The fact is, of course, that we do not have the power to direct, nor should we have the power to direct, the State Government how to distribute this money. I agree with the honourable member for Sturt (Mr Wilson) that federalism should in fact mean a withdrawal of even some of our existing powers of direction and that we should leave it to the good sense- in this case the absence of good sense- of New South Wales to direct where the money should go. But the fact is, of course, that, left to themselves, governments like the present New South Wales Government have not done their bit- it may well be that previous governments in New South Wales have not done as much as I believe should have been done- for the rural people of New South Wales. For example, the Bureau of Roads has advised that the States themselves overall, throughout Australia, increased their outlays on roads at an average rate of only 8.7 per cent per annum from 1970 to 1975. This means, in fact, that they did not keep pace with inflation over this period. That means that the amount spent on roads in real terms has been declining on these kinds of roads compared with a 16.4 per cent growth in total State budget outlays.

Apparently the States no longer consider that maintenance of roads at this level is an important function. I suggest that one of the reasons this has taken place is because of the intrusive role that the Federal Labor Government played in giving the States the false impression that the States could abrogate their responsibilities because of the paternalistic, oppressive, centralist role which was being played in Canberra. I hope the recognition that this Federal Government is trying to do the right thing is widespread. I hope there is widespread recognition of the failure of the New South Wales Government to contribute at all to local councils in the State. In fact it is something which should be changed. It is true that the State legislation does not allow the New South Wales Government to make these contributions to local government but there is nothing to stop that Government from changing the legislation. I believe it is only right and proper that that legislation should be changed. Let us face it, that Government does have a responsibility for local government. Local government in fact comes under the legislative control of the State of New South Wales and I think it is quite disgraceful that it should continue to duck for cover in this area.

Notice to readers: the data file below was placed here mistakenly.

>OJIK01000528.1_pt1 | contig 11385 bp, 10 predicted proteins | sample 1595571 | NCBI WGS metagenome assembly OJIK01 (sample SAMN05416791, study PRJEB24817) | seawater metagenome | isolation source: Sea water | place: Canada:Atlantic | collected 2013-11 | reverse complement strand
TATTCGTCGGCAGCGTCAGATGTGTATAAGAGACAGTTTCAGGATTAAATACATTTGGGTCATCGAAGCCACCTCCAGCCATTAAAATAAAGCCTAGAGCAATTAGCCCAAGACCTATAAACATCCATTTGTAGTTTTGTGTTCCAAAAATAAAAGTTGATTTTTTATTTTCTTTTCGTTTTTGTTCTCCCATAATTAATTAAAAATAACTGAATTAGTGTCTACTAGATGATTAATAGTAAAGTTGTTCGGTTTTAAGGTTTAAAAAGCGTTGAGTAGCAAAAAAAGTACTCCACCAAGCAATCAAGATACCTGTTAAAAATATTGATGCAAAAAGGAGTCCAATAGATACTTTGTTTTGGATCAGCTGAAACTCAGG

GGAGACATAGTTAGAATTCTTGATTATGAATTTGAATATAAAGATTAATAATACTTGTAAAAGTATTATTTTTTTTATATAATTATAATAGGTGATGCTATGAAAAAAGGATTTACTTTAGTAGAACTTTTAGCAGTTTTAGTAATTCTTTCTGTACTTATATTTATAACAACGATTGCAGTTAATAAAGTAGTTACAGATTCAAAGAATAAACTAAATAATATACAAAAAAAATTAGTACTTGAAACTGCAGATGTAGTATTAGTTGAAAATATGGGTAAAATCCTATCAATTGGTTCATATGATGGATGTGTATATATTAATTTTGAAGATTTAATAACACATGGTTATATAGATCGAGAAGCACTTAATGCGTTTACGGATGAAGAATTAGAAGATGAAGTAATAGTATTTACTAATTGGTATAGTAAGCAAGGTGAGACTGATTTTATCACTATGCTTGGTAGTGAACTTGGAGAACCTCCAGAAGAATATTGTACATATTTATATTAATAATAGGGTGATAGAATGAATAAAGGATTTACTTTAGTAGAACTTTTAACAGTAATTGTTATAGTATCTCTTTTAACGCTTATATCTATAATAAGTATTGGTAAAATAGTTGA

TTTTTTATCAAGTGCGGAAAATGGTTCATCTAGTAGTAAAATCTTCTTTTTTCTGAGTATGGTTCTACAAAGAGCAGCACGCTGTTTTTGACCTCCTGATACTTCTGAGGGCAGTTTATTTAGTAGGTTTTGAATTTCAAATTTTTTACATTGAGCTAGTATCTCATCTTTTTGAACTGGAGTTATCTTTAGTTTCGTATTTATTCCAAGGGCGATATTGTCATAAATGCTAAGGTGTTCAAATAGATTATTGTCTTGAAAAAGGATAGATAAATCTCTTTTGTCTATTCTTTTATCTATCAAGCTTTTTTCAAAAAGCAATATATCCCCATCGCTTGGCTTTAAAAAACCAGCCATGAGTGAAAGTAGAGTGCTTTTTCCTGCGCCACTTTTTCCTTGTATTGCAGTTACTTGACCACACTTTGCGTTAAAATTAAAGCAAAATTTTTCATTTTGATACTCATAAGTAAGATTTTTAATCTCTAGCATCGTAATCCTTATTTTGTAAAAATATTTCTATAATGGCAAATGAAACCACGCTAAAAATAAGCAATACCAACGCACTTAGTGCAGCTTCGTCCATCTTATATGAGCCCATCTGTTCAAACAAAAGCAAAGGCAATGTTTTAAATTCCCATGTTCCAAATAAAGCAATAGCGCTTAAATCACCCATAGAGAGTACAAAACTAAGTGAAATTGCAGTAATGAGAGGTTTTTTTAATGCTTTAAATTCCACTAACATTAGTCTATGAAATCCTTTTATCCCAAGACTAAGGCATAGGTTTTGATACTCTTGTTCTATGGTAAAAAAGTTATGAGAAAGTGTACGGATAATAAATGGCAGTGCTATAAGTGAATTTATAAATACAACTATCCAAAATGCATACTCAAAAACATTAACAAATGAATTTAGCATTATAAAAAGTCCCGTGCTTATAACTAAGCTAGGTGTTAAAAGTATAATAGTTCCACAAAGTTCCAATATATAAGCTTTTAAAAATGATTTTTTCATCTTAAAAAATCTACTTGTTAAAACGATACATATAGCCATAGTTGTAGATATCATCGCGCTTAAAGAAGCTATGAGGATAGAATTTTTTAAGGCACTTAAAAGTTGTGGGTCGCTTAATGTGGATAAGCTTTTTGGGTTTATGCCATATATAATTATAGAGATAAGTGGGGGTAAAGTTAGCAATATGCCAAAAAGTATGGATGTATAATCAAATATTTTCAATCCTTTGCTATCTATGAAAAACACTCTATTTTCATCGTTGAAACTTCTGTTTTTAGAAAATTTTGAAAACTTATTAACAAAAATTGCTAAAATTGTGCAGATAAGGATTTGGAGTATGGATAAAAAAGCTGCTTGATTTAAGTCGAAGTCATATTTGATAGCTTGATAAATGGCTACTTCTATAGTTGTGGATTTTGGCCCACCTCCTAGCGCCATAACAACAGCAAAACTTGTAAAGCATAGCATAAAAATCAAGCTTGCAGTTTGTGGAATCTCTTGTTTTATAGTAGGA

In conclusion may I commend the Minister for Transport in this place for what he has achieved. There is no doubt that this Government has increased the total amount of funds provided over that provided by the Labor Government, which regrettably was here for 3 disastrous years, by $7. 15m to $5 1.52m or 26 per cent. That is $820,000 above the level recommended in the report by the Bureau of Roads. No one can say that this Federal Government is ducking its responsibilities, that it is not meeting the objectives set, and quite properly set, in the report commissioned by this Government's predecessor. It is important to recognise, when we hear the Opposition spokesman on transport complaining about lack of money and saying that not enough is going in this direction, that this Government is exceeding the target set and in fact is endeavouring to do the right thing by the local councils in New South Wales, which concern me in particular, whereas a Government of his political persuasion in New South Wales is still refusing to meet its responsibilities to improve and maintain the roads in that State through the proper authorities, the local government authorities. I commend the Minister in this chamber for what he is doing and I wish him well in his continuing battle with the State Labor Minister in New South Wales. I trust that Mr Nixon will triumph over that kind of adversity.